The judge in the Sept. 11 case shouted down two alleged conspirators protesting their lack of rights, ejected one from the war court and then hastily recessed Monday morning to get a sick defense lawyer to the Navy base hospital.
“I have a right to talk,” Yemeni defendant Ramzi bin al Shibh shouted at the judge, Army Col. James Pohl.
“No you don’t,” the judge shouted back, trying to silence him before ordering U.S. Army guards to remove him from the Top Secret court.
Bin al Shibh, 41, was on his feet, unshackled, shouting at the judge and attired in a desert camouflage jacket atop a traditional white robe when two soldiers pinned his arms behind his back and hustled him out of court
Moments before, the alleged 9/11 mastermind, Khalid Sheik Mohammed, 48, appeared to be reading an Arabic-language protest of military obstacles to meeting with his lawyers. The judge shut him down with a ruling that Mohammed lost the right to voluntarily absent himself from this week’s pretrial hearing by not answering his questions.
“Mr. Mohammed, I am not here to discuss a legal issue,” Pohl said. “I’m simply giving you your rights to be absent.”
The drama came at the start of what was intended to be a dry week-long hearing on technical, computer problems that have bedeviled both this remote court compound and the Pentagon offices of defense attorneys in this death-penalty case.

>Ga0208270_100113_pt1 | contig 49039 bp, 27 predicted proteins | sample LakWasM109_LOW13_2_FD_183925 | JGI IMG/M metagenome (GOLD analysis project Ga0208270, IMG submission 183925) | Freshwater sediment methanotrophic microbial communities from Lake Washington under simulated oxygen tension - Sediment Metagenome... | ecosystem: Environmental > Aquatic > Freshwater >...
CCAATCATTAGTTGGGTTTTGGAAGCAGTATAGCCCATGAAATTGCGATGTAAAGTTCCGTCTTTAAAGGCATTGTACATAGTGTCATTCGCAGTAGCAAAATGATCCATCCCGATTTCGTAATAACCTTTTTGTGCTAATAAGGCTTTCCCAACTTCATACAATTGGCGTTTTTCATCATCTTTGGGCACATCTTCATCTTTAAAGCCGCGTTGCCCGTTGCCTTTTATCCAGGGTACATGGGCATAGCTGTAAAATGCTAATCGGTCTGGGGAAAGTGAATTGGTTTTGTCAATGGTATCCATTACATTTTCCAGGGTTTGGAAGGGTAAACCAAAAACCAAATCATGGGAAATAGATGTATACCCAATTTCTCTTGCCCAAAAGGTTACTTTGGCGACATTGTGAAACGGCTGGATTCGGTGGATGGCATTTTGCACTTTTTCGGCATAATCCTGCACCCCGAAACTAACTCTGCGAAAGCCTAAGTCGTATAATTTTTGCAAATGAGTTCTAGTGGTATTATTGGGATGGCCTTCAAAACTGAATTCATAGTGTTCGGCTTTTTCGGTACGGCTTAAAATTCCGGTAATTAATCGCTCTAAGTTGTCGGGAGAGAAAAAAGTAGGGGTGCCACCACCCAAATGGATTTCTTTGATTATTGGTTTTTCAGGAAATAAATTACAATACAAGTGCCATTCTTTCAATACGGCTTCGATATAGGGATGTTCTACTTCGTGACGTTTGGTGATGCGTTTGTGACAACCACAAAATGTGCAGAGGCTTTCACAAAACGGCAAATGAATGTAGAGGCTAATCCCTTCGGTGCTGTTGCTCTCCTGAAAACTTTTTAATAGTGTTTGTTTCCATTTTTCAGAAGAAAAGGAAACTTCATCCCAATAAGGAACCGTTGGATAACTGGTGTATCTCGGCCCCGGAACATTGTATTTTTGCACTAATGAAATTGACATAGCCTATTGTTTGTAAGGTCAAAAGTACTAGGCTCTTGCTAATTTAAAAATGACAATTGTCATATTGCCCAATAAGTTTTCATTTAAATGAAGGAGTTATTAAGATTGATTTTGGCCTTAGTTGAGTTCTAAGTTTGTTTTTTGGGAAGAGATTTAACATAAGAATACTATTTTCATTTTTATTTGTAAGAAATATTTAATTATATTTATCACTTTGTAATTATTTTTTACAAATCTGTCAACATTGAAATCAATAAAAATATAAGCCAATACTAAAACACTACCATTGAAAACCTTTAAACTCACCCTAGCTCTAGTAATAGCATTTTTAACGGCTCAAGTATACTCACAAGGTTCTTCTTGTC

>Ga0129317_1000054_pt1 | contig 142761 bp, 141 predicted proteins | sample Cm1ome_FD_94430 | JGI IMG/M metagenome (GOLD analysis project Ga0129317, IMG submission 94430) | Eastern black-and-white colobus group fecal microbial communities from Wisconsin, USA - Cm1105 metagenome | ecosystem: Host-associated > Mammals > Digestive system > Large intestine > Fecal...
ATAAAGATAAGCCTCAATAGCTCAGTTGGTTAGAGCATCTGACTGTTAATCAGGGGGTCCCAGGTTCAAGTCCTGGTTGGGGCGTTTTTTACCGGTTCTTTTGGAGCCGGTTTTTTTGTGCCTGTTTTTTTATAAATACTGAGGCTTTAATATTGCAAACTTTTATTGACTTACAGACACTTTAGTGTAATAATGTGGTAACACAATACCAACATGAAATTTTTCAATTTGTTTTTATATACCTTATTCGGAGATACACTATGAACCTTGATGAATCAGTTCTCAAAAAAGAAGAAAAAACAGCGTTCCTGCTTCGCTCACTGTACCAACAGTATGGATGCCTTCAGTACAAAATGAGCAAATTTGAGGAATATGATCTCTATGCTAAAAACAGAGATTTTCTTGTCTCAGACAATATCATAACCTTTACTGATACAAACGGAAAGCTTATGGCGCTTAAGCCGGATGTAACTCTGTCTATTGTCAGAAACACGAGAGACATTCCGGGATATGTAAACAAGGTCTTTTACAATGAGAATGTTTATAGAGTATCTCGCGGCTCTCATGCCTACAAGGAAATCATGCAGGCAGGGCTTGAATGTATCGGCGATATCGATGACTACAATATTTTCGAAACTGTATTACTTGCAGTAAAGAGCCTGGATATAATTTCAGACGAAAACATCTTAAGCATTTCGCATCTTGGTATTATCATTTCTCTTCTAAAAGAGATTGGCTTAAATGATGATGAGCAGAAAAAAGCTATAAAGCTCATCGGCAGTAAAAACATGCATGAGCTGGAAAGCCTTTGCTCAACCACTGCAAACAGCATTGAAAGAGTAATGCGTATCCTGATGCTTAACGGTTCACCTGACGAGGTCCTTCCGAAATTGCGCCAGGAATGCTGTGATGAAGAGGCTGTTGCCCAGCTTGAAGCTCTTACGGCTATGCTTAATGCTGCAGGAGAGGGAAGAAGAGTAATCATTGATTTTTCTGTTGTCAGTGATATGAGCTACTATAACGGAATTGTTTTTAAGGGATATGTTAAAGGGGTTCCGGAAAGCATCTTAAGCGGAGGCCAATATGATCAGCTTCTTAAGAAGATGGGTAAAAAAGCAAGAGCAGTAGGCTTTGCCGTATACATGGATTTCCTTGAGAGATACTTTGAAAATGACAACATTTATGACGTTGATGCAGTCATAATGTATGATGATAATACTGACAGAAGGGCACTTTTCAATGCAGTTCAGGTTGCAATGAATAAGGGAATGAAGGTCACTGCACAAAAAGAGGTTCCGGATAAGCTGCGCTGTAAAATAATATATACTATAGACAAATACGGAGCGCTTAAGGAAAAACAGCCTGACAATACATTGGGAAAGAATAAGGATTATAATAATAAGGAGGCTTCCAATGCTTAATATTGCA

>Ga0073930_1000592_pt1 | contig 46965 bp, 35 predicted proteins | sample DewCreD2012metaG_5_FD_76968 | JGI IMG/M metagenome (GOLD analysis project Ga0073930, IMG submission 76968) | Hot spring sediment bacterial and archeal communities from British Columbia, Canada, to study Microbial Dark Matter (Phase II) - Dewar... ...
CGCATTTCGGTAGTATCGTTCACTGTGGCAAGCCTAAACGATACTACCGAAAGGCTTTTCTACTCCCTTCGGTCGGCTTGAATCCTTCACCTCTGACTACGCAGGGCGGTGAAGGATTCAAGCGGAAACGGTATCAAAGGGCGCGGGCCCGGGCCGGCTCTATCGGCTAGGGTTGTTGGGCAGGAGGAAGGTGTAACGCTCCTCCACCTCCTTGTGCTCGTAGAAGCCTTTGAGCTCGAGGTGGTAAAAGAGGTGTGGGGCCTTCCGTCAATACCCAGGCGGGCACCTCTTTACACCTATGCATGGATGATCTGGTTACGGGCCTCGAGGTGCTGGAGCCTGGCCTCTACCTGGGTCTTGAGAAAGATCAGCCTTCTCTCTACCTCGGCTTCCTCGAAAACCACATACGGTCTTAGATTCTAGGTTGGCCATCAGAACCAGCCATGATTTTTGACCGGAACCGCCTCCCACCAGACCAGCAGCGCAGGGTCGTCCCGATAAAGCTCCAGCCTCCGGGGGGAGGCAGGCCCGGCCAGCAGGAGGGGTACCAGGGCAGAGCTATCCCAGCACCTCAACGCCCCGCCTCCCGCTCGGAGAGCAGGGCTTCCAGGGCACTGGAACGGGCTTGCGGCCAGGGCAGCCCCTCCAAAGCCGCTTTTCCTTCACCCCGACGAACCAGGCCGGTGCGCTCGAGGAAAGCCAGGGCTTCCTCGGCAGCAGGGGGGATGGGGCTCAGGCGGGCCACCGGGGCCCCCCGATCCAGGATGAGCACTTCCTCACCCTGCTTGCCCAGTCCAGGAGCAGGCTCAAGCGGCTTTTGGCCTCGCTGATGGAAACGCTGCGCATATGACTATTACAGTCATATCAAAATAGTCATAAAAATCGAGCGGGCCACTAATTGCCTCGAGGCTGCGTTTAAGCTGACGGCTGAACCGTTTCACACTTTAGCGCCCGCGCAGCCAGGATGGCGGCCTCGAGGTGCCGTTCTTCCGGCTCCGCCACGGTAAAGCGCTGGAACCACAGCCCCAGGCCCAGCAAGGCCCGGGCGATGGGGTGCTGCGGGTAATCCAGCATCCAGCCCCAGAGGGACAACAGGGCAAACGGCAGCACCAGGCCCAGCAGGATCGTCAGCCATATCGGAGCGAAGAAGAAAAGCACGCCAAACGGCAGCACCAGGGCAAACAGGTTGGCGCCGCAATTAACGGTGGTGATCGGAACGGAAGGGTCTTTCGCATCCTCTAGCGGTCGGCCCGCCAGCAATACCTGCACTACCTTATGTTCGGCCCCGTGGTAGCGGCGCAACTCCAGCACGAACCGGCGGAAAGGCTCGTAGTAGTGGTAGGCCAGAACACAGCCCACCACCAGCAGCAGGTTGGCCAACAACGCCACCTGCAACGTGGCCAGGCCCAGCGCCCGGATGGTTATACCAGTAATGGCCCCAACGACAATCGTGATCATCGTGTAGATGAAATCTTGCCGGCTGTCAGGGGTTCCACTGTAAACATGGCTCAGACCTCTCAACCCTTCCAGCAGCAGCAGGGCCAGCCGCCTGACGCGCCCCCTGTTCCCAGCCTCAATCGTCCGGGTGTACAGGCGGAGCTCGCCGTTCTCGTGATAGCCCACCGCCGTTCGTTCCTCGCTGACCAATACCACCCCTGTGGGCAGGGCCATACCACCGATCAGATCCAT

As the last session was ending Aug. 23, defense lawyers made a presentation to the judge about vanishing work files and emails that, they said, compromised the attorney-client privilege in preparing for the conspiracy trial.
Pohl said this week he’d hear evidence on whether to suspend pretrial preparation, probably until next year, while the Pentagon fixes the defense computer system.
But one of those lawyers, Cheryl Bormann of Chicago, came to court ill.
After Pohl advised the five defendants of their rights to waive attendance, Bormann went to the base hospital where a co-counsel, Air Force Capt. Michael Schwartz, said she was suffering from an upper respiratory infection and ordered to rest in bed until Tuesday night.
“Don’t take this the wrong way, but you sound horrible,” the judge said to Bormann in court, then hours later issued an order freezing this week’s hearing until Wednesday morning.
Bormann is the civilian death-penalty defense specialist for Walid bin Attash, 35, who like Bin al Shibh is alleged to have been Mohammed’s deputy in the plot that killed nearly 3,000 people in New York, the Pentagon and a Pennsylvania field on Sept. 11, 2001.
Because the Pentagon is prosecuting the five men in a joint conspiracy case, Bormann’s illness brought the proceedings to a halt.
On Sunday, the chief prosecutor, Army Brig. Gen. Mark Martins, told reporters he understood frustration at the slow pace of the proceedings.
“I want this thing to move,” he told four reporters who arrived at the base over the weekend to report on the proceedings. But, “We don’t want to rush to failure and we want to do justice, not set some sort of standard that’s based purely on speed.”
The other two defendants at court Monday were Ammar al Baluchi, 36, Mohammed’s Pakistani nephew, and Mustafa al Hawsawi, 45, a Saudi man. Both are accused of helping some of the Sept. 11 hijackers with travel arrangements and money transfers.
Hawsawi said he understood his right to miss this week’s hearings and asked to be returned to his prison cell. Baluchi asked to stay inside the court throughout the morning and work with his defense attorneys.
The judge granted both requests.